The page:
Interestingly, emerging research highlights the role of flavours experienced through amniotic fluid in shaping food preferences during infancy and childhood. Breastfeeding contributes significantly to appetite regulation, with human milk mirroring the mother's diet flavours and promoting food acceptance.

    Breastfeeding can also empower babies to self-regulate hunger, while bottle feeding can sometimes lead to overfeeding due to caregiver control. That being said, both bottle and breastfeeding are safe and healthy ways to nourish your little one!

    Growth Spurts and Feeding Slumps: The Ups and Downs of Baby's Appetite

    feeding slumps & growth spurts effects on appetite | Organic's Best 

    One of the remarkable aspects of a baby's early development is the rapid pace at which they grow. A baby's growth isn't always consistent; instead, it occurs in spurts. During a baby's growth spurts, their body works tirelessly to build new tissues and develop at an astonishing rate.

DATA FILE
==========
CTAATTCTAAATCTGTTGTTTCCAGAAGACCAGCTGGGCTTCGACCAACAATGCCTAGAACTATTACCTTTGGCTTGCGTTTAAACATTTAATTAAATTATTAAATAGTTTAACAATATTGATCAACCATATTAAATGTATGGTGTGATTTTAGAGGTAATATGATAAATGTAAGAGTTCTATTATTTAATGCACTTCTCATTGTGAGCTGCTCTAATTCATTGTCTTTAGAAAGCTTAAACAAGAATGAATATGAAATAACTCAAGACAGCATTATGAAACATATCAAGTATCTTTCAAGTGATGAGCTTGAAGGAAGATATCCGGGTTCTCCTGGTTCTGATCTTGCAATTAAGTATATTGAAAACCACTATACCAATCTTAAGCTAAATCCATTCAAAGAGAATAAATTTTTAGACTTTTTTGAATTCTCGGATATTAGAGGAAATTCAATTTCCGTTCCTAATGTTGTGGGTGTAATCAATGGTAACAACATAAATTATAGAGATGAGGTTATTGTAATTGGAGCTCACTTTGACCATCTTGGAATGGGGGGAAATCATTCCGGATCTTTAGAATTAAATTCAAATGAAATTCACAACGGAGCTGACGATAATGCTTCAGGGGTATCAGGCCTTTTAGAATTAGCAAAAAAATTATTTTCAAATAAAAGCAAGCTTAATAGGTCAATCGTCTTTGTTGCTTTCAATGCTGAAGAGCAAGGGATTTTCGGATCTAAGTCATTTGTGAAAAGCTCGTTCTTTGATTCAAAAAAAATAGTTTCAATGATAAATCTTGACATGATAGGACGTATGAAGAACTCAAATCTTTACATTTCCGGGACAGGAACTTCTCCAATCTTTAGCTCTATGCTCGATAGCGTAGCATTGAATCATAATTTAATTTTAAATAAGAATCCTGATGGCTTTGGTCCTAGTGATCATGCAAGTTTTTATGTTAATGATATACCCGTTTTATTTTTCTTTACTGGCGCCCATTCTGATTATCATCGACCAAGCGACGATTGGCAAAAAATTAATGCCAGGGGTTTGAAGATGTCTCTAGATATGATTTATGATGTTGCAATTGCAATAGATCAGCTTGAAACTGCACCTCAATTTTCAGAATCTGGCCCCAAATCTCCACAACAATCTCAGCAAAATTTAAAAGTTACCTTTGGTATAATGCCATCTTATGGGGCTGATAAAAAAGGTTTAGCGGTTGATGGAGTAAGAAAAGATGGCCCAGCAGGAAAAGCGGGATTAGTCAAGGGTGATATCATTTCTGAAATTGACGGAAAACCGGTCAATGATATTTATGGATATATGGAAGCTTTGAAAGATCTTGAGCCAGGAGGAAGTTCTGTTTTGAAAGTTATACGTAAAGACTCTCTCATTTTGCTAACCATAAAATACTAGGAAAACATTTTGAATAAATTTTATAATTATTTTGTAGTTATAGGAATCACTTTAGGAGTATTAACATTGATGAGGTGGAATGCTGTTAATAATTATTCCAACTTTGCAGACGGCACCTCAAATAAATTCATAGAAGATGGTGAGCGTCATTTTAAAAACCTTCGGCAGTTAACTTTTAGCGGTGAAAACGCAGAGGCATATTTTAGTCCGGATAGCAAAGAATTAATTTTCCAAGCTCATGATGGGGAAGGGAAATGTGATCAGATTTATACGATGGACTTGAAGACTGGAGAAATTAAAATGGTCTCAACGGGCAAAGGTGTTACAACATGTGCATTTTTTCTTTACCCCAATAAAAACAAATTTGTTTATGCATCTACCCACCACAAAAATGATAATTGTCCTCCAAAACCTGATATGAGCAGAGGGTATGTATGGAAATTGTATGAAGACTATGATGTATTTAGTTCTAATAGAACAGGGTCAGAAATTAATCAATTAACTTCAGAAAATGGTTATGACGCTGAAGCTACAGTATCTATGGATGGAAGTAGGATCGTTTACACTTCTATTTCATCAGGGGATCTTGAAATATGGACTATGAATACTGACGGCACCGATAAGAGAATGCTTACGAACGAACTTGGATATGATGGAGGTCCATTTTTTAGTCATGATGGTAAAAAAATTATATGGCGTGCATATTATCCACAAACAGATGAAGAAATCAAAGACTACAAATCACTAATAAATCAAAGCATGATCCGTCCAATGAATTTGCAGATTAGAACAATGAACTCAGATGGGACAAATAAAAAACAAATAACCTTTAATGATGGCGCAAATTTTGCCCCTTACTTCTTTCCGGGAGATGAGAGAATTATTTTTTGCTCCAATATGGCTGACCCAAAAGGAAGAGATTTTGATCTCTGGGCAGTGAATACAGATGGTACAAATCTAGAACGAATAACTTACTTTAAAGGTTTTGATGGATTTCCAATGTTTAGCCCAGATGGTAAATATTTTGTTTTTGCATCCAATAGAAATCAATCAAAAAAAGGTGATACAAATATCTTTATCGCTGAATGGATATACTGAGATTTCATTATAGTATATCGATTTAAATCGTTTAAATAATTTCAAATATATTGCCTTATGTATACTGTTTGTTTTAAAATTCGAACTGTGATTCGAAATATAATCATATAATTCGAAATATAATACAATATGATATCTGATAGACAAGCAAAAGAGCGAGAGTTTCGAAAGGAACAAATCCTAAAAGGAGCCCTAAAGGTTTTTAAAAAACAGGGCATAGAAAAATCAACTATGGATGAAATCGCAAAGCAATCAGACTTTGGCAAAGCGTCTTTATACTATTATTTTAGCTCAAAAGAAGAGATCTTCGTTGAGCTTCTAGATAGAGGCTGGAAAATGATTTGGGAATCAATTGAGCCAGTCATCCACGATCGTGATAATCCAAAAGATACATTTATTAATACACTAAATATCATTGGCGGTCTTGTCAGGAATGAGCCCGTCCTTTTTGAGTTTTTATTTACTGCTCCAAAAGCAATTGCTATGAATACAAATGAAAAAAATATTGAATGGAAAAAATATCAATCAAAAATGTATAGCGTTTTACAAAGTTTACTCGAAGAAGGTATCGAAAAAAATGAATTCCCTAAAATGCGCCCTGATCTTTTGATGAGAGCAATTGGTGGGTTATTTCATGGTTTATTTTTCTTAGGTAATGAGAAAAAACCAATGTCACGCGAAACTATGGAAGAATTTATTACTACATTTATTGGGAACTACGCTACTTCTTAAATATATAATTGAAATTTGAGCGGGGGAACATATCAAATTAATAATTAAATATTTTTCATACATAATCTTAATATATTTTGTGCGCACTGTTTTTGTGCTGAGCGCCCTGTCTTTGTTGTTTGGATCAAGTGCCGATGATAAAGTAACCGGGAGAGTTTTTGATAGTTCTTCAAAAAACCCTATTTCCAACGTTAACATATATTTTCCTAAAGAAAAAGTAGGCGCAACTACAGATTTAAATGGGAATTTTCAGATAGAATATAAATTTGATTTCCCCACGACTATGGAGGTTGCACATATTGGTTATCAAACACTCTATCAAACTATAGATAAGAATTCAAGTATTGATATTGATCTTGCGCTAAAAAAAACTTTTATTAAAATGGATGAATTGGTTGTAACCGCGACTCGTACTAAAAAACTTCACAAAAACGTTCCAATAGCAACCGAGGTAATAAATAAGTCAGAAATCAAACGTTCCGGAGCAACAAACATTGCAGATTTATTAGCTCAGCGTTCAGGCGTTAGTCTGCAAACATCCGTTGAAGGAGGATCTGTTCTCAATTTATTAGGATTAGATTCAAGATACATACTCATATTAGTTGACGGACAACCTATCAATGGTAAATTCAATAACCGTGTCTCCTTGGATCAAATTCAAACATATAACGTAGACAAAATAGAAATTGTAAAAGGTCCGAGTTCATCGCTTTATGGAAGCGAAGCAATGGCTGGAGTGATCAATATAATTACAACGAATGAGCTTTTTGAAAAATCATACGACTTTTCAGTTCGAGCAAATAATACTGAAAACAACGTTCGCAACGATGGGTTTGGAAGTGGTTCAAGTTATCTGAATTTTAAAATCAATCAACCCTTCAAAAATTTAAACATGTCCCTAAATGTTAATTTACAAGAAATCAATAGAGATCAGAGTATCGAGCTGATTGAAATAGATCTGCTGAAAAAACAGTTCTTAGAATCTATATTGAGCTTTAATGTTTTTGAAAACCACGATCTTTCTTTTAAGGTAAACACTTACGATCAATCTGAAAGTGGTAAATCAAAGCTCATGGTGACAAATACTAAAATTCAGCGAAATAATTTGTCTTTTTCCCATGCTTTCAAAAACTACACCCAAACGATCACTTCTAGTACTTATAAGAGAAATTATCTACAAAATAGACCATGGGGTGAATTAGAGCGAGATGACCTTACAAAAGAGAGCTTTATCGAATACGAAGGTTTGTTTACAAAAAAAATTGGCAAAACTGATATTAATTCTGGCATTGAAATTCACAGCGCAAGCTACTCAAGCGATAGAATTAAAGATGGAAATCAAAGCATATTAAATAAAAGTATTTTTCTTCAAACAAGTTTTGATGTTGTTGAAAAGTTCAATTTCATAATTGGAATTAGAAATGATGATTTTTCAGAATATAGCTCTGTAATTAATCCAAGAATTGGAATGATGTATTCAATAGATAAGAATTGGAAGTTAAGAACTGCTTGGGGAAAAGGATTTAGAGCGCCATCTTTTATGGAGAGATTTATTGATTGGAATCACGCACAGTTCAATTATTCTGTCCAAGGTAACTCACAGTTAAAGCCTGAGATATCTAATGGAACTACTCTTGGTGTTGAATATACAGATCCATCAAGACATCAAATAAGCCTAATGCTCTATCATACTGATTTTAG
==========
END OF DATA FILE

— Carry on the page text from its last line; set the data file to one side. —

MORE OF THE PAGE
What's fascinating is that these growth spurts can have a direct impact on your baby's appetite. You may notice that during these periods, your little one seems hungrier than usual and may consume more formula or human milk.

    Conversely, as your baby hits various developmental milestones, such as learning to sit up, crawl, or even walk, they may experience what can be described as "feeding slumps," where they may not eat as much food as usual. During these times, your baby's interest in feeding may decrease as they become more focused on their newfound abilities and explorations.

    Health Factors: When Illness Affects Appetite